Thursday, July 22, 2021

Rights concerning privacy

Source: Law of Persons Teaching Material

The Civil Code provisions that stipulate rights of privacy protect persons against illegal searches and secure the inviolability of a person’s dwelling place and correspondence.  Rights of privacy also include a person’s rights against public exhibition, reproduction and sale of his photograph or image. 

a) The right against illegal searches 

By virtue of Article 11, no person shall be subjected to search except as provided by law. The first part of this provision prohibits the restriction of freedom against search, except in the cases provided by law, and its latter part forbids illegal searches.  Articles 32 and 33 of the Criminal Procedure Code regulate searches on the person himself or his premises. 



b) The inviolability of domicile  

“No one may enter the domicile of another person against the will of such person; neither may a search be effected therein except in the cases provided by law” (Article 13/2).  The term “domicile” under Article 13 should impliedly include residence.  The French version uses “la demeure”, meaning ‘dwelling house’ so as to include both residence and domicile.  Articles 604 and 605 of the 2004 Criminal Code (same as Articles 571 and 572 of the 1957 Penal Code) use the term domicile in its wider interpretation.   


c) Inviolability of correspondence 

The contents of a confidential letter shall not be divulged without the consent of the author (31/1).  The two exceptions are: first, it may be produced in judicial proceedings; and secondly, it can be produced where the addressee has legitimate interest (31/2).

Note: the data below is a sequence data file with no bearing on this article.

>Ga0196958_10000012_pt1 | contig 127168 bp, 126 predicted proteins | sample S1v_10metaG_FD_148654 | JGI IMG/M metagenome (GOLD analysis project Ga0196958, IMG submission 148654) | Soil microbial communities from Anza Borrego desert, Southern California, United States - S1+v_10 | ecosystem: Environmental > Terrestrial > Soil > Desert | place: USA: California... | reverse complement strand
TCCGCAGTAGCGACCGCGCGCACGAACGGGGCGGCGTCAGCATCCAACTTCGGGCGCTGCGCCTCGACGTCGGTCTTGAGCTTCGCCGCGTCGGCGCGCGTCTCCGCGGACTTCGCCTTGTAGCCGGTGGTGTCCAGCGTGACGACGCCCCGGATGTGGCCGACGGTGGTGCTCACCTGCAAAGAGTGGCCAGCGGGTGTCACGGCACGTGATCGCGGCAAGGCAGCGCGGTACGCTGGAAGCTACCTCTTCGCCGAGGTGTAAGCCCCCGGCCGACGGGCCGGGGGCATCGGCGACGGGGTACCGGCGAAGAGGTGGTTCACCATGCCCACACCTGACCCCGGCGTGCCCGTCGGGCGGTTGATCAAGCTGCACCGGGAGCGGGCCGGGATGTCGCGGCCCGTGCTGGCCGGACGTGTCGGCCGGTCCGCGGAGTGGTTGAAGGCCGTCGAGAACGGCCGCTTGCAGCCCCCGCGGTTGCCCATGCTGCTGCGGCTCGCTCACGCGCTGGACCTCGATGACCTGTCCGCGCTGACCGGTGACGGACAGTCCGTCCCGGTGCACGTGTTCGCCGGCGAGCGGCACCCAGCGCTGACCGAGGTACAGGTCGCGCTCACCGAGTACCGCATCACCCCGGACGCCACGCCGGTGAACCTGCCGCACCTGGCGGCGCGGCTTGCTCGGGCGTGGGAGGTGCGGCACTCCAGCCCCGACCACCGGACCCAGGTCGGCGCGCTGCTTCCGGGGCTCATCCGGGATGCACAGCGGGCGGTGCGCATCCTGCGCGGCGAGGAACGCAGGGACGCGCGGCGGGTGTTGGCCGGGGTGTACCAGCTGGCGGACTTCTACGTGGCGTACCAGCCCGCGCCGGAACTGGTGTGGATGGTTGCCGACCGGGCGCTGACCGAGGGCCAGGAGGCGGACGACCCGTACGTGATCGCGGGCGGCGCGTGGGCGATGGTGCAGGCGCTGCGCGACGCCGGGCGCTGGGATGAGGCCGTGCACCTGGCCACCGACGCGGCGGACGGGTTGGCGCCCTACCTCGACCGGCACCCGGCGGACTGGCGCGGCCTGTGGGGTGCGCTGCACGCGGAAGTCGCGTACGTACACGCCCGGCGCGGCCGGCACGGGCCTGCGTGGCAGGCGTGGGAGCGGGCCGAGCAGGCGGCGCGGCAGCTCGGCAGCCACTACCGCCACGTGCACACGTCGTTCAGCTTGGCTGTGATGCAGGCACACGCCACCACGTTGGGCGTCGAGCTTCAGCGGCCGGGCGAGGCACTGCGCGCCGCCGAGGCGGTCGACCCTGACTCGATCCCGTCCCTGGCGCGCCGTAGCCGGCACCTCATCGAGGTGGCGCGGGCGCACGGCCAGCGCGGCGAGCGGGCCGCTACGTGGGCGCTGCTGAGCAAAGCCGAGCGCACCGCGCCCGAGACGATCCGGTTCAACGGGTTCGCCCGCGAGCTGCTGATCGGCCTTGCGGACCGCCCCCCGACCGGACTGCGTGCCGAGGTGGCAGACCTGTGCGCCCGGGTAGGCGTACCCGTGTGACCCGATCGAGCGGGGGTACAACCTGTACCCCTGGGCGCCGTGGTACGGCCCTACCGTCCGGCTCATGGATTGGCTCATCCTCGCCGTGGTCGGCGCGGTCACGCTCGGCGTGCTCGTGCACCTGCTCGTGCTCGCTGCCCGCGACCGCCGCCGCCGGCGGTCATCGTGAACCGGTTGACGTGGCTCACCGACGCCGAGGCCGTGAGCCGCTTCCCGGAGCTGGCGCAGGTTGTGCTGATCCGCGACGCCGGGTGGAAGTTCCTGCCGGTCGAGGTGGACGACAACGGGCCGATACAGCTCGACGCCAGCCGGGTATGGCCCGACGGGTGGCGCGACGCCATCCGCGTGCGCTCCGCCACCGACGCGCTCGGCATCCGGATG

The term “confidential” seems to include all letters that are in closed envelope even if they are not marked confidential.  Violation of privacy of correspondence by a person to whom it is not addressed (i.e.- an act of deliberately opening a closed letter or envelope that encloses “correspondence, telegrams, business papers or private communications, or a packet, parcel or consignment of any kind …”) is punishable under Article 606 of the Criminal Code.  


d) Inviolability of a person’s image 

Article 27 stipulates that “The photograph or image of a person may not be exhibited in a public place, reproduced, nor offered for sale without the consent of such person.”  

Exception with regard to reproduction 

(Article 28):  

Consent of the person is not required if reproduction is justified by: 

- notoriety of such person,  

- public office, 

- requirements of justice or the police, or, 

- facts, events or ceremonies (that are) of public interest or which have taken place in public. 

According to the literal reading of Article 28, these exceptions are applicable to reproduction of images and photographs, but not to exhibition and sale.  However, Article 29/1 avails sanctions against the exhibition or sale of image without consent except in the exceptions referred to in Article 28.  Thus (unlike Vanderlinden’s commentary on page 52, second para), Article 29/2 renders the exception under Article 28 applicable to exhibition and sale of image or photographs as well. 

Sanctions against exhibition or sale without consent 

(Article 29): 

- Except for the exceptions allowed under Article 28, a person whose image is exhibited or offered for sale without his consent may demand that such acts be stopped. 

- Damages (29/2) may be awarded. And moral damages (29/3) may also be awarded if the act doesn’t cease immediately when cessation is demanded. 

The spouse, or in default, the relatives stated in Article 30/2 can invoke the sanctions under Article 29 if the exhibition or offer for sale of image is prejudicial to the honour and reputation of a deceased person. However, the sanction under Article 29 doesn’t include reproduction of image.  Nevertheless, as long as reproduction of image without consent (27) is forbidden, the sanctions of cessation and damages are self-evident. 

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